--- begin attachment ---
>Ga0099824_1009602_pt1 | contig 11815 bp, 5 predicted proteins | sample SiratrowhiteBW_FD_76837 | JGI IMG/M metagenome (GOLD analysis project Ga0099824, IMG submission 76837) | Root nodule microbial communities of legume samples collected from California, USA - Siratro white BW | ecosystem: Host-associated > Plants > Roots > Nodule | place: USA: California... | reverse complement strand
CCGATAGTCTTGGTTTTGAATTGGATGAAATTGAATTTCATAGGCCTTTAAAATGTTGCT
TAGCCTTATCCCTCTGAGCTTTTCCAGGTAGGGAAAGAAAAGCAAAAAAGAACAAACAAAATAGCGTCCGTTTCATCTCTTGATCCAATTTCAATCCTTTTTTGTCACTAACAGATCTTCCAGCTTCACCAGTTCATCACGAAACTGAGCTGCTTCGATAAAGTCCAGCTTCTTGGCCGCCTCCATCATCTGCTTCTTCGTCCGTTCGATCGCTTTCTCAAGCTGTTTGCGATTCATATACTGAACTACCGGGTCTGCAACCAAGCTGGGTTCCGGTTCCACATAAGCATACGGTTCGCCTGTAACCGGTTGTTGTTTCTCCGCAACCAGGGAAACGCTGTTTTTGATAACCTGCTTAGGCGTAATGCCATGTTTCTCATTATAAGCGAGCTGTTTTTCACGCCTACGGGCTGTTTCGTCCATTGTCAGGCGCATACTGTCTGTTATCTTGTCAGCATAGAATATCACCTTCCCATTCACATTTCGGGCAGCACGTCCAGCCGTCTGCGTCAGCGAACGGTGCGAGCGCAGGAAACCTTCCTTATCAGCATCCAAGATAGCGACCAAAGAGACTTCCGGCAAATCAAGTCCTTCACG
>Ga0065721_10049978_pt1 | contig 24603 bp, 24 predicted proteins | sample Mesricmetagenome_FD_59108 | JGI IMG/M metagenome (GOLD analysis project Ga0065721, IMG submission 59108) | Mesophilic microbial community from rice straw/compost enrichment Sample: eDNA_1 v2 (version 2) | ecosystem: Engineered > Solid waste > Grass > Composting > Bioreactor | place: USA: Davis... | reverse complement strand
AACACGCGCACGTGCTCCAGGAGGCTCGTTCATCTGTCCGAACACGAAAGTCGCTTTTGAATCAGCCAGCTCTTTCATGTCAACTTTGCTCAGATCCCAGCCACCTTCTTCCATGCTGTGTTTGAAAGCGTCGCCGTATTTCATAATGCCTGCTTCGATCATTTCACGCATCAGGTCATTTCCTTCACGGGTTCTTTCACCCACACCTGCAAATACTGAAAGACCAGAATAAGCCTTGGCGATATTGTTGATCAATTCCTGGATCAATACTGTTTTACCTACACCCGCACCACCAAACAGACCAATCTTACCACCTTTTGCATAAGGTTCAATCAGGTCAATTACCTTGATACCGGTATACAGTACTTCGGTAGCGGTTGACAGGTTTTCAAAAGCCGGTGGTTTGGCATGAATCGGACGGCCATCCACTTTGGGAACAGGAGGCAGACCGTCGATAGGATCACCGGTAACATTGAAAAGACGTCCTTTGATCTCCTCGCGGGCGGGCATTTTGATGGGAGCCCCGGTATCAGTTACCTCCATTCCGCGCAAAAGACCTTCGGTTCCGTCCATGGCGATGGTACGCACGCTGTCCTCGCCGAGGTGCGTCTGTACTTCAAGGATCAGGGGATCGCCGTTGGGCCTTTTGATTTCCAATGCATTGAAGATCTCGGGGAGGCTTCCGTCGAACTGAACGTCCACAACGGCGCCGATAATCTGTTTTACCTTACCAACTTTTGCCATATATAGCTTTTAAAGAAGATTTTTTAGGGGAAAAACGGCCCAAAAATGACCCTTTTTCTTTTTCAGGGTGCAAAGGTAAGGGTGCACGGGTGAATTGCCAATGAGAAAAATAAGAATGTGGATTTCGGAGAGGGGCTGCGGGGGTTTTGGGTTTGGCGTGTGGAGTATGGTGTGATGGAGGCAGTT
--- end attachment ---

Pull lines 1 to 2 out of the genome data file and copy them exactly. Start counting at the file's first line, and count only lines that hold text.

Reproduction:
>Ga0099824_1009602_pt1 | contig 11815 bp, 5 predicted proteins | sample SiratrowhiteBW_FD_76837 | JGI IMG/M metagenome (GOLD analysis project Ga0099824, IMG submission 76837) | Root nodule microbial communities of legume samples collected from California, USA - Siratro white BW | ecosystem: Host-associated > Plants > Roots > Nodule | place: USA: California... | reverse complement strand
CCGATAGTCTTGGTTTTGAATTGGATGAAATTGAATTTCATAGGCCTTTAAAATGTTGCT